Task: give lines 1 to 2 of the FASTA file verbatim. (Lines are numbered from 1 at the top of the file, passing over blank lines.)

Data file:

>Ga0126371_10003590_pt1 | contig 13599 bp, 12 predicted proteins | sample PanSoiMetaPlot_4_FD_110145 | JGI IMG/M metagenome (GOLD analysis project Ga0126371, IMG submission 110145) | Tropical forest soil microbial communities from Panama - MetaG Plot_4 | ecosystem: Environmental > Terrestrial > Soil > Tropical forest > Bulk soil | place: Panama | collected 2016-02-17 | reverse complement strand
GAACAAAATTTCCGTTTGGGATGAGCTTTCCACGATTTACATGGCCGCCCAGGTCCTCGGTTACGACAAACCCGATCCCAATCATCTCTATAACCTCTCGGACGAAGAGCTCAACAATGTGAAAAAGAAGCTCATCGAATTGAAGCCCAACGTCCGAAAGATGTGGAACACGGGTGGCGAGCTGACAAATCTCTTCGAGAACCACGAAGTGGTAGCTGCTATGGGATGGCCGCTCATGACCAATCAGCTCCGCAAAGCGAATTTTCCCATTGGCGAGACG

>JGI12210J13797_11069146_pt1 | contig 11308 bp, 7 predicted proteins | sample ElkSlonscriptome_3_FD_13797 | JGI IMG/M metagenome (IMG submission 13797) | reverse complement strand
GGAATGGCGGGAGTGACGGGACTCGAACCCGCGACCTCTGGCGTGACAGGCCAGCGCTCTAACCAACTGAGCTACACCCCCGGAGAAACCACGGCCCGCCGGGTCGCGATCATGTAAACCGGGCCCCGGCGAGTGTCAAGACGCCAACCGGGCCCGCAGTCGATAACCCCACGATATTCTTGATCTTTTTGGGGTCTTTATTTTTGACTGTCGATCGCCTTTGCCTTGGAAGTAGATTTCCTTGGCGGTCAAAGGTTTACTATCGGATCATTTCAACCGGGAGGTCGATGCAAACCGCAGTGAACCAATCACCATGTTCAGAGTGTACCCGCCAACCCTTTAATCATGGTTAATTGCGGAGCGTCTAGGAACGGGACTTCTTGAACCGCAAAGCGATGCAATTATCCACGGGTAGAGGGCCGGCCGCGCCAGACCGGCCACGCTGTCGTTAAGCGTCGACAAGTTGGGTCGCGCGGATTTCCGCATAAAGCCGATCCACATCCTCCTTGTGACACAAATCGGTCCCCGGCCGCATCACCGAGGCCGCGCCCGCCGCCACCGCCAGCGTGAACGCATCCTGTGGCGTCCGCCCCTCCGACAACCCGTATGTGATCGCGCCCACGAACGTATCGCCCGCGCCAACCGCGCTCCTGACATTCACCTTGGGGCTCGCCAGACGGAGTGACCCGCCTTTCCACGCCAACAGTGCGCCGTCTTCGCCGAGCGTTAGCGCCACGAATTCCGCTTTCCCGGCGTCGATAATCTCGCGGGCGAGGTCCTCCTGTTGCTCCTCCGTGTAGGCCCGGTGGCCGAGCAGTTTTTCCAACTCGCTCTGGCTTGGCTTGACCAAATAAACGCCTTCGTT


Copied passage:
>Ga0126371_10003590_pt1 | contig 13599 bp, 12 predicted proteins | sample PanSoiMetaPlot_4_FD_110145 | JGI IMG/M metagenome (GOLD analysis project Ga0126371, IMG submission 110145) | Tropical forest soil microbial communities from Panama - MetaG Plot_4 | ecosystem: Environmental > Terrestrial > Soil > Tropical forest > Bulk soil | place: Panama | collected 2016-02-17 | reverse complement strand
GAACAAAATTTCCGTTTGGGATGAGCTTTCCACGATTTACATGGCCGCCCAGGTCCTCGGTTACGACAAACCCGATCCCAATCATCTCTATAACCTCTCGGACGAAGAGCTCAACAATGTGAAAAAGAAGCTCATCGAATTGAAGCCCAACGTCCGAAAGATGTGGAACACGGGTGGCGAGCTGACAAATCTCTTCGAGAACCACGAAGTGGTAGCTGCTATGGGATGGCCGCTCATGACCAATCAGCTCCGCAAAGCGAATTTTCCCATTGGCGAGACG